Statistics by subject – Ethnic diversity and immigration

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All (6) (6 of 6 results)

  • Articles and reports: 11-008-X20050038966
    Description:

    Studies of the postsecondary attainment of young adults are informative, but it is also useful to examine the educational aspirations of teenagers. Such studies profile the value placed on different types of formal education by youth as well as perceived opportunities for upward occupational mobility. This article explores the educational aspirations of 15-year-old visible minority immigrant students and compares them with those of Canadian-born youth who are not part of a visible minority group. It then identifies the most important factors that explain the large ethnocultural differences in university aspirations.

    Release date: 2005-12-06

  • Technical products: 11-522-X20040018734
    Description:

    The Ethnic Diversity Survey generated methodological challenges like choosing the sampling plan, developing the questionnaire, collecting the data, weighting the data and estimating the variance.

    Release date: 2005-10-27

  • Articles and reports: 11-008-X20050028455
    Description:

    Numbering 917,000 in 2001, South Asians were the second largest visible minority group in Canada, just behind the Chinese at slightly over one million people. The South Asian community is one of the most diverse visible minority groups, consisting of a range of ethnic, religious and linguistic groups whose ancestries, immigration histories and personal experiences are quite varied. Using data from the 2002 Ethnic Diversity Survey (EDS) and the 2001 Census of Population, this article examines the diversity of the South Asian population in Canada, traces their history in this country and looks at how their ethnic and cultural backgrounds are reflected in their everyday lives.

    Release date: 2005-09-13

  • Articles and reports: 11-008-X20040047775
    Description:

    Canada has a large and varied immigrant population, a diverse culture and vast distances. But whether individuals are Canadian citizens by birth or by naturalization, they are granted the same rights and responsibilities. Canadian citizenship may thus be viewed as something that creates a shared sense of belonging or an indication of allegiance to Canada. For the foreign-born, acquiring citizenship may be symbolic of the final stage of the migration process, their inclusion into the electoral process and a declaration of their commitment to Canada, their adopted homeland.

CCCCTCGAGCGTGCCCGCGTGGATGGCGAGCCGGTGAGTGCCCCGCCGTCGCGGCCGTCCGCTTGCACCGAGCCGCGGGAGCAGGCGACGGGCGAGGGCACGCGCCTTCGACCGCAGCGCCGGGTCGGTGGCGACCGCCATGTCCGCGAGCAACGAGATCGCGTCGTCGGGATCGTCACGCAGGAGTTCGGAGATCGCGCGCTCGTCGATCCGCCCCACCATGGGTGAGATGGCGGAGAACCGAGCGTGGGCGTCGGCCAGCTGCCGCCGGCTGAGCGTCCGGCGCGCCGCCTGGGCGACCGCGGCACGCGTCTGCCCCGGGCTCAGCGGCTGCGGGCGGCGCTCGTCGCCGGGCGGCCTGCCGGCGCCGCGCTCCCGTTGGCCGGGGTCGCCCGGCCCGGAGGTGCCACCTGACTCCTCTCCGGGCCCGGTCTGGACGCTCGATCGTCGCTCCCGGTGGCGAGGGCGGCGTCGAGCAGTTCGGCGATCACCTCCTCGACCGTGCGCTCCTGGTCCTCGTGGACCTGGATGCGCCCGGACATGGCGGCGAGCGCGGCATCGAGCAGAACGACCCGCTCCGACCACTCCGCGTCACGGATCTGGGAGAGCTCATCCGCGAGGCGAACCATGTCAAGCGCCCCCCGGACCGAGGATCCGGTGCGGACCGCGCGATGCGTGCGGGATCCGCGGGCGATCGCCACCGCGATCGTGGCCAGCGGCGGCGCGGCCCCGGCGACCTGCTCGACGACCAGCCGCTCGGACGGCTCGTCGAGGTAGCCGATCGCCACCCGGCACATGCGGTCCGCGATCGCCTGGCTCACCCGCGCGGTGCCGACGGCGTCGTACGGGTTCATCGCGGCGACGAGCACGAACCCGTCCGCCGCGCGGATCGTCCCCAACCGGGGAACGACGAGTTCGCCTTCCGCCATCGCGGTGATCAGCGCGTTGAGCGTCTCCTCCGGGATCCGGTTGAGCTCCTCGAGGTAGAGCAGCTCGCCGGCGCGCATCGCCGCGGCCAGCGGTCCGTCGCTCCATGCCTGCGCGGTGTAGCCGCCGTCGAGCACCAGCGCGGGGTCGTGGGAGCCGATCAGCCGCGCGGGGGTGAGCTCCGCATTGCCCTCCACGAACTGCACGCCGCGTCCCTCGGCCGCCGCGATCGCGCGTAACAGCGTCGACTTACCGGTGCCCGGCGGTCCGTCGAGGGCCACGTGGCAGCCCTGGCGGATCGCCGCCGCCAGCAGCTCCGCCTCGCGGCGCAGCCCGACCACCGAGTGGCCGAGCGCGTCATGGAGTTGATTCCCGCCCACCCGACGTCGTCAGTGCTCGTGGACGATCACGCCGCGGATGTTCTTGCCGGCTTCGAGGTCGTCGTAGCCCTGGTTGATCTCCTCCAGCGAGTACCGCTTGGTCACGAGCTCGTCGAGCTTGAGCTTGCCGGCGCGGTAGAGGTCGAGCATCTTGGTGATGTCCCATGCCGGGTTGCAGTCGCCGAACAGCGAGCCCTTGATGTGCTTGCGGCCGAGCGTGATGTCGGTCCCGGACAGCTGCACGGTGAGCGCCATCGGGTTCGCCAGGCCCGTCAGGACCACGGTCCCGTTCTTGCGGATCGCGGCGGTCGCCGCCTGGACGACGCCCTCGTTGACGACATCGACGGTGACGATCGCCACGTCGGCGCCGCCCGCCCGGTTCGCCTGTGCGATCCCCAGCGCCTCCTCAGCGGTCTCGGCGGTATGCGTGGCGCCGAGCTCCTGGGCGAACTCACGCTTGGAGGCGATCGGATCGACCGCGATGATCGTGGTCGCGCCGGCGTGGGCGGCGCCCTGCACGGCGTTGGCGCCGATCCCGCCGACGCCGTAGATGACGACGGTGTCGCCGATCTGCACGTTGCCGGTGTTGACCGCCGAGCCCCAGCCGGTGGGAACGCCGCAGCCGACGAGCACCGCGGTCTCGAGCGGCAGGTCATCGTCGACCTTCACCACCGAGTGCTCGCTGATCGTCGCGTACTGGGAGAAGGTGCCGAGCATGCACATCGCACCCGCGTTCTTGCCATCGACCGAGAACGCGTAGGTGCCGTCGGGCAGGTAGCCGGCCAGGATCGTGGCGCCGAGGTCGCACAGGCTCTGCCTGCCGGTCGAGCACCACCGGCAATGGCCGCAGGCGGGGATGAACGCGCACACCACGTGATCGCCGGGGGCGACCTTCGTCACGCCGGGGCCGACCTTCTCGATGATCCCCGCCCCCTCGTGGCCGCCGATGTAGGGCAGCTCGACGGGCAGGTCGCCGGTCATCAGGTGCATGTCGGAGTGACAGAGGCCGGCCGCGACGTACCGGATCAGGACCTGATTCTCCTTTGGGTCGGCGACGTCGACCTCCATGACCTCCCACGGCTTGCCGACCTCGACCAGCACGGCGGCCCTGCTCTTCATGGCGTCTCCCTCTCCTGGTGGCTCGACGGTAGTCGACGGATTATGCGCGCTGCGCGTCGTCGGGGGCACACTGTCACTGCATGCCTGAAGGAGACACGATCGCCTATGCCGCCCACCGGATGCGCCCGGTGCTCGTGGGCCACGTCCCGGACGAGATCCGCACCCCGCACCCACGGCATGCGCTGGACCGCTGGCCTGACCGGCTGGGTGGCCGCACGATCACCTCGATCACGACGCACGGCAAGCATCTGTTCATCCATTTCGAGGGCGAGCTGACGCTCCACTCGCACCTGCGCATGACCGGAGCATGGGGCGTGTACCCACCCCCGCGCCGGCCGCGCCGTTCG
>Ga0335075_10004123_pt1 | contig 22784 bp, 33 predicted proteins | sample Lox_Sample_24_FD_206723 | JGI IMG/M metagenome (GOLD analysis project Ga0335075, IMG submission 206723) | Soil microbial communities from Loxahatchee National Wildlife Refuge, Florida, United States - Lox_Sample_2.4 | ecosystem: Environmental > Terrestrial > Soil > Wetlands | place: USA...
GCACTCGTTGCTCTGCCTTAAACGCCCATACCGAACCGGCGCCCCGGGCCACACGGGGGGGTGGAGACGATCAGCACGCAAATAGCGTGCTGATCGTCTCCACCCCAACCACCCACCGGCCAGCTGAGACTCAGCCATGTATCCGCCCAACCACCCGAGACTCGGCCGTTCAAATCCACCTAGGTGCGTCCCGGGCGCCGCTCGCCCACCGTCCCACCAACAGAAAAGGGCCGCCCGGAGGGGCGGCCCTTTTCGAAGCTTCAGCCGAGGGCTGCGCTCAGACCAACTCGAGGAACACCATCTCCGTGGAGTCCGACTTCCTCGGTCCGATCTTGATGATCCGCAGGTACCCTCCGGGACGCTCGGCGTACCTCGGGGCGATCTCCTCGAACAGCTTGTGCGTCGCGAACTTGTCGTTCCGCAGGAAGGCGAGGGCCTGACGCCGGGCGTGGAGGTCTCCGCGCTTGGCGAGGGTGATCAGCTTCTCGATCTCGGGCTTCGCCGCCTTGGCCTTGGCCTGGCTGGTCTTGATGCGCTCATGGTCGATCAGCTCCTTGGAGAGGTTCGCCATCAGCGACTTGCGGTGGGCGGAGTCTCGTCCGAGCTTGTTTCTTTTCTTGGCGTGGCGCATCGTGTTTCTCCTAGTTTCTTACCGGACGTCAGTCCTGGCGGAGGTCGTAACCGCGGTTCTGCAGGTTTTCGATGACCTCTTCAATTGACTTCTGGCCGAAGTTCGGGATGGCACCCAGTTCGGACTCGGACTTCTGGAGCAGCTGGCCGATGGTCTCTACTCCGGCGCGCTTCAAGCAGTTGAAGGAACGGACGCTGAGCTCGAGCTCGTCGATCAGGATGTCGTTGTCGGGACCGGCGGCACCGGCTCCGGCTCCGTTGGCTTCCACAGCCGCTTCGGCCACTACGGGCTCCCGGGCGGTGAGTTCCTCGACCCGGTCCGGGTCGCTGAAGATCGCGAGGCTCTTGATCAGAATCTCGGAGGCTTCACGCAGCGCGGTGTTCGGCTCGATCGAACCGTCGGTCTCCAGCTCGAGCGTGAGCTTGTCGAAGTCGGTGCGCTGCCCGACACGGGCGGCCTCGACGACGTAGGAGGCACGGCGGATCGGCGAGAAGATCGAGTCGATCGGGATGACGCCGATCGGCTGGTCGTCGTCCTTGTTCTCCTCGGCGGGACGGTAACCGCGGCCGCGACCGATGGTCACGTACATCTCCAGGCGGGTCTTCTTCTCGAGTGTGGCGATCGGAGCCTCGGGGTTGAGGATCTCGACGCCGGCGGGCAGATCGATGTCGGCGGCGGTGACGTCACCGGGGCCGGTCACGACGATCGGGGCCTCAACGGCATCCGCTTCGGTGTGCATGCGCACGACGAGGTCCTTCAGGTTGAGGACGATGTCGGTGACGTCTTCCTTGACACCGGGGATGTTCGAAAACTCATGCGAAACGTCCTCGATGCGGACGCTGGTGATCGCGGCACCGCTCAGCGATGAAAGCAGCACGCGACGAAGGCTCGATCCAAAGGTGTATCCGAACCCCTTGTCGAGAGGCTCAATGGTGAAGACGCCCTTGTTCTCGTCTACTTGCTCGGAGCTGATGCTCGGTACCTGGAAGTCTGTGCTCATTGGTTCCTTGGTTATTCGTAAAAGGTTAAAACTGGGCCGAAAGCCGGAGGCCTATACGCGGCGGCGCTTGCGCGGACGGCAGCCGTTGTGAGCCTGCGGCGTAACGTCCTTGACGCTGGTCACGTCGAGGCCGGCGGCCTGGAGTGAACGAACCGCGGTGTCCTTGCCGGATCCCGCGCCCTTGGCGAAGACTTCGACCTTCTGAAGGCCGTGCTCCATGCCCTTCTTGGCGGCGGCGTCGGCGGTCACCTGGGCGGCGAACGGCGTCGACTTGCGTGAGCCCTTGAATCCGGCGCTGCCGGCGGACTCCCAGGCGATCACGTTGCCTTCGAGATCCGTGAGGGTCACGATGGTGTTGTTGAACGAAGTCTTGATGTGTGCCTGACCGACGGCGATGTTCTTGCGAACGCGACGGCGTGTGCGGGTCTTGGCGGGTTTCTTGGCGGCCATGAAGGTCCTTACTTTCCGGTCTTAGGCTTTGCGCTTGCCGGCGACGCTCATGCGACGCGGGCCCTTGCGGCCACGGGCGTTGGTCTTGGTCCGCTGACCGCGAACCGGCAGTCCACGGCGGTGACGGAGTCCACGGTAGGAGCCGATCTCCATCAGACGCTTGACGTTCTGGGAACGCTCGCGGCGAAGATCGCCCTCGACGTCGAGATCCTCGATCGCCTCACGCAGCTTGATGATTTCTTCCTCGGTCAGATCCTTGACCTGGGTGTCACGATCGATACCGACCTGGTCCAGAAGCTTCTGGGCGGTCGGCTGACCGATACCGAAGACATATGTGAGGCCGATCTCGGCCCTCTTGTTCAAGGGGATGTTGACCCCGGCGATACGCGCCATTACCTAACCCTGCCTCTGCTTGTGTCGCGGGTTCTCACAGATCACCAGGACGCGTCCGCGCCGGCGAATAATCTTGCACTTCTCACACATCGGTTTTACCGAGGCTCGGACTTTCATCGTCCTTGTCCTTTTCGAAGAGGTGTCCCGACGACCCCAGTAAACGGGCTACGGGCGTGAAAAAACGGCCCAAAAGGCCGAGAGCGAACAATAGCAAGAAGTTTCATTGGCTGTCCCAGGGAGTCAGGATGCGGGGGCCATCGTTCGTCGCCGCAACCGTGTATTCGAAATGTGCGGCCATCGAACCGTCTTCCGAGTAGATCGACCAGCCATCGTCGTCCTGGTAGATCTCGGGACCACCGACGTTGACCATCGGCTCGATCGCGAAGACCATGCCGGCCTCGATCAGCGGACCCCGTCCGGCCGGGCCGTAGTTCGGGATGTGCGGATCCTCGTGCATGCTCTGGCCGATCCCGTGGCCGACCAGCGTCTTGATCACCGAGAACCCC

This study explores the characteristics associated with becoming a Canadian citizen among immigrants who have resided in Canada for various periods of time.

    Release date: 2005-03-08

  • Technical products: 81-589-X20010015846
    Description:

    This paper addressed the need for alternative education systems and programs for "at-risk" African-Canadian, visible minority, and First Nations children and youth.

    Release date: 2001-05-22

  • Articles and reports: 11-008-X20000035388
    Description:

    This article traces the development of Canada from a rural to an urban society in the 20th century.

    Release date: 2000-12-12

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  • Articles and reports: 11-008-X20050038966
    Description:

    Studies of the postsecondary attainment of young adults are informative, but it is also useful to examine the educational aspirations of teenagers. Such studies profile the value placed on different types of formal education by youth as well as perceived opportunities for upward occupational mobility. This article explores the educational aspirations of 15-year-old visible minority immigrant students and compares them with those of Canadian-born youth who are not part of a visible minority group. It then identifies the most important factors that explain the large ethnocultural differences in university aspirations.

    Release date: 2005-12-06

  • Articles and reports: 11-008-X20050028455
    Description:

    Numbering 917,000 in 2001, South Asians were the second largest visible minority group in Canada, just behind the Chinese at slightly over one million people. The South Asian community is one of the most diverse visible minority groups, consisting of a range of ethnic, religious and linguistic groups whose ancestries, immigration histories and personal experiences are quite varied. Using data from the 2002 Ethnic Diversity Survey (EDS) and the 2001 Census of Population, this article examines the diversity of the South Asian population in Canada, traces their history in this country and looks at how their ethnic and cultural backgrounds are reflected in their everyday lives.

    Release date: 2005-09-13

  • Articles and reports: 11-008-X20040047775
    Description:

    Canada has a large and varied immigrant population, a diverse culture and vast distances. But whether individuals are Canadian citizens by birth or by naturalization, they are granted the same rights and responsibilities. Canadian citizenship may thus be viewed as something that creates a shared sense of belonging or an indication of allegiance to Canada. For the foreign-born, acquiring citizenship may be symbolic of the final stage of the migration process, their inclusion into the electoral process and a declaration of their commitment to Canada, their adopted homeland.

    This study explores the characteristics associated with becoming a Canadian citizen among immigrants who have resided in Canada for various periods of time.

    Release date: 2005-03-08

  • Articles and reports: 11-008-X20000035388
    Description:

    This article traces the development of Canada from a rural to an urban society in the 20th century.

    Release date: 2000-12-12

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Reference (2) (2 results)

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